Trevorrow is who is giving the vast majority of interviews and is also the one who has already been announced as the director of the next sequel. Trevorrow has spoken at length about how he loved being an on-set writer for the film, actively rewriting his script based on the needs of the day.
And while there's nothing inherently wrong with that, the timetable of it all is cause for concern. Trevorrow gushed all over how great his little indie film, Book of Henry, was, only for pretty much everyone else to absolutely hate it. Henry didn't hit theaters until last summer, so most of Trevorrow's writing for Fallen Kingdom would have taken place before he knew just how bad Book of Henry was.
Which is to say, Trevorrow was not in the most sound of mindsets at this time and who knows what he put into this thing, thinking it was equally great.
4. The Desperate Marketing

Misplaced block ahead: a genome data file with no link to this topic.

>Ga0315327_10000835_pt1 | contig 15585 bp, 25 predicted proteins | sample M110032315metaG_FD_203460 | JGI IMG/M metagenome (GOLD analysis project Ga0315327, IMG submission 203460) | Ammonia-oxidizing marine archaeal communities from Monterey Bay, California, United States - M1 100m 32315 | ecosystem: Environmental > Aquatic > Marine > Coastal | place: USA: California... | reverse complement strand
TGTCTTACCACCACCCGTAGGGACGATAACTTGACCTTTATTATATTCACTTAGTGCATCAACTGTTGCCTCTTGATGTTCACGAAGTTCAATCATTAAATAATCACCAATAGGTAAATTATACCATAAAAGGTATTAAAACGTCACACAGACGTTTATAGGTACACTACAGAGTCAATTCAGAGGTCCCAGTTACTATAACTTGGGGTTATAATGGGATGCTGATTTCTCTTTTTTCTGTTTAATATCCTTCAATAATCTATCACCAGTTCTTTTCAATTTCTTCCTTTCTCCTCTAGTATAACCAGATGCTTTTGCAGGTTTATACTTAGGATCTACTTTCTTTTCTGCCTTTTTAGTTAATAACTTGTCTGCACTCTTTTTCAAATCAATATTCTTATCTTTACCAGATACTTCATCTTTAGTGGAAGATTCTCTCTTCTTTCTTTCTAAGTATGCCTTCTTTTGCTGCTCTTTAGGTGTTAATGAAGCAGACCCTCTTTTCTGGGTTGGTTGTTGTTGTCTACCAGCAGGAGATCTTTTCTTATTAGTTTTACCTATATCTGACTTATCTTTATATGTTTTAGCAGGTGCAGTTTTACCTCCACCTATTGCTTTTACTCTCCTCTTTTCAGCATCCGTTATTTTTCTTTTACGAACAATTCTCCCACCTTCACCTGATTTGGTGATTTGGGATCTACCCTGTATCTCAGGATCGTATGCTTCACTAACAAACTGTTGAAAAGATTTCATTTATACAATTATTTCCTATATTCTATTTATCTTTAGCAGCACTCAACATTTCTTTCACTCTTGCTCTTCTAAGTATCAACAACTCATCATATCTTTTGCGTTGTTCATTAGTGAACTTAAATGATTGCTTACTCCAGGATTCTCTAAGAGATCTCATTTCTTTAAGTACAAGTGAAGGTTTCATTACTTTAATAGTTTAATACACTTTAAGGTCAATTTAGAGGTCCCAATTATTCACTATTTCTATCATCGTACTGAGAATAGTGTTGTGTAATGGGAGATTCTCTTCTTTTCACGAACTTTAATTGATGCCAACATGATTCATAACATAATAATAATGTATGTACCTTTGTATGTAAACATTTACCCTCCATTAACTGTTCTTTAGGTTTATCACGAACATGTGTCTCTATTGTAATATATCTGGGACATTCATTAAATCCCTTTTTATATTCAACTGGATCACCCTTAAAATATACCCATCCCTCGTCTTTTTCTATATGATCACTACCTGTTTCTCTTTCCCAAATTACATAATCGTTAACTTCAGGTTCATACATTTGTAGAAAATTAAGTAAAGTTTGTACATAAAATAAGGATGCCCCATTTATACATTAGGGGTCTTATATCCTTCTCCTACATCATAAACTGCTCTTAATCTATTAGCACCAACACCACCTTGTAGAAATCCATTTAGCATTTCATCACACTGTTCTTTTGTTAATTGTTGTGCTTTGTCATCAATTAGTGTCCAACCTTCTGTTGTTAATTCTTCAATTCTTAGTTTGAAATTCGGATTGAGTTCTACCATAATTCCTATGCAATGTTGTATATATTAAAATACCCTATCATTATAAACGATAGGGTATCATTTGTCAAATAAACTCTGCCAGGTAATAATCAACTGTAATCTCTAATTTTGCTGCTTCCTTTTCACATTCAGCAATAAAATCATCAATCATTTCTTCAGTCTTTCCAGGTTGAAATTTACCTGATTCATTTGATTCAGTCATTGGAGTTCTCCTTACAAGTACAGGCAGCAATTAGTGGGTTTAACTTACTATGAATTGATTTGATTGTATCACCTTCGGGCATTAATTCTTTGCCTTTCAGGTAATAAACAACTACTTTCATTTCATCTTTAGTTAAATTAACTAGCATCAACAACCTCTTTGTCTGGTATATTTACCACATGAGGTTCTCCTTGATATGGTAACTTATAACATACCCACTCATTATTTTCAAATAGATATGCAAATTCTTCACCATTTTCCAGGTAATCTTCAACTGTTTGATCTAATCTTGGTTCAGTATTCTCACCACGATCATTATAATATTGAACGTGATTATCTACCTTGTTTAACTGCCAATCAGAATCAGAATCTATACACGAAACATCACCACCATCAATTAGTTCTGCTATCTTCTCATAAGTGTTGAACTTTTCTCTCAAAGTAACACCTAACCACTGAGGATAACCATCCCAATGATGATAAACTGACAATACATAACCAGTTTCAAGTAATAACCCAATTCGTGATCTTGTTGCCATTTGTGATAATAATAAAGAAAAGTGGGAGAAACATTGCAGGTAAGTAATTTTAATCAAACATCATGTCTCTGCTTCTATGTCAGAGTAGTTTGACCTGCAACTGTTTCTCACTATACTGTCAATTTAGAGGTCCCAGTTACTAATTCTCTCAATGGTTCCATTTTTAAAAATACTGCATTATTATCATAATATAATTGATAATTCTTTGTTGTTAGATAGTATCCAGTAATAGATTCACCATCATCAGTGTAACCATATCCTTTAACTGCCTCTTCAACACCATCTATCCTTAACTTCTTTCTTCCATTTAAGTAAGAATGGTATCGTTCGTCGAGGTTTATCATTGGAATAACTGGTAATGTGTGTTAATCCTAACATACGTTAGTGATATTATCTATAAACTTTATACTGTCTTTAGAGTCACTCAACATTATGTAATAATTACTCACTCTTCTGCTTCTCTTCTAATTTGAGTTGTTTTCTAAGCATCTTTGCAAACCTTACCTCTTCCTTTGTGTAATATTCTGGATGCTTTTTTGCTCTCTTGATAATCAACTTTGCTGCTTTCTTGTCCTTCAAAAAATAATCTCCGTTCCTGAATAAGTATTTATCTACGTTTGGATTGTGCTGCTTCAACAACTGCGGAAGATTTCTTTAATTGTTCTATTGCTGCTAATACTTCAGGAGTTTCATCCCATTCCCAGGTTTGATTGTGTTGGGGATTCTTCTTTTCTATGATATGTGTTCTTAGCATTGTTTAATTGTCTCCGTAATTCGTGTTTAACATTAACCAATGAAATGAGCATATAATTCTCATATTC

The marketing thus far has been lackluster, to say the least.
The first trailer was boring and completely uninteresting but it at least seemed confident in itself. It focused on the volcano aspect and as Trevorrow later pointed out on Twitter;
"Everything in the trailer is from the first 57 minutes."
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But following the negative reaction to the trailer, which prompted Trevorrow to say this in the first place, the marketing has done a complete turn-around.
The latest trailer essentially runs through the core plot elements of the entire film, telling us whose bad, whose good, and exactly what's going to happen. It summarizes the entire film into a two-and-a-half-minute video, all in one last attempt to build positive buzz around the film.
The result is a confusing marketing plan that feels completely at odds with itself, starting off as guarded, secretive, and confident in the final product and ending up willing to reveal everything about the film just to get butts in the seats.